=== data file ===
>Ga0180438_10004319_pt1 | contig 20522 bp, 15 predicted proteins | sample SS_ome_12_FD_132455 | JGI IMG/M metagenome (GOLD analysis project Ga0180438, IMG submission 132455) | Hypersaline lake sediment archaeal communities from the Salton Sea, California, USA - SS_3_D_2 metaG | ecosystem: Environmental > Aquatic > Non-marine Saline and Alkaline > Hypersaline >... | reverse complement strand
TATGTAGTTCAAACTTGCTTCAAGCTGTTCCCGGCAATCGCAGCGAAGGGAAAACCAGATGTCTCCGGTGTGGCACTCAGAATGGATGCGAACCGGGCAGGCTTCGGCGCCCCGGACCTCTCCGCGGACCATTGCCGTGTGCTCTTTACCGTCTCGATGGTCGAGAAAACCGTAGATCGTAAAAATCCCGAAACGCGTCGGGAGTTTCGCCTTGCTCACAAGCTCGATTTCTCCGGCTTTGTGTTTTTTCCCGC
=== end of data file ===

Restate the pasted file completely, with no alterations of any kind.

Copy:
>Ga0180438_10004319_pt1 | contig 20522 bp, 15 predicted proteins | sample SS_ome_12_FD_132455 | JGI IMG/M metagenome (GOLD analysis project Ga0180438, IMG submission 132455) | Hypersaline lake sediment archaeal communities from the Salton Sea, California, USA - SS_3_D_2 metaG | ecosystem: Environmental > Aquatic > Non-marine Saline and Alkaline > Hypersaline >... | reverse complement strand
TATGTAGTTCAAACTTGCTTCAAGCTGTTCCCGGCAATCGCAGCGAAGGGAAAACCAGATGTCTCCGGTGTGGCACTCAGAATGGATGCGAACCGGGCAGGCTTCGGCGCCCCGGACCTCTCCGCGGACCATTGCCGTGTGCTCTTTACCGTCTCGATGGTCGAGAAAACCGTAGATCGTAAAAATCCCGAAACGCGTCGGGAGTTTCGCCTTGCTCACAAGCTCGATTTCTCCGGCTTTGTGTTTTTTCCCGC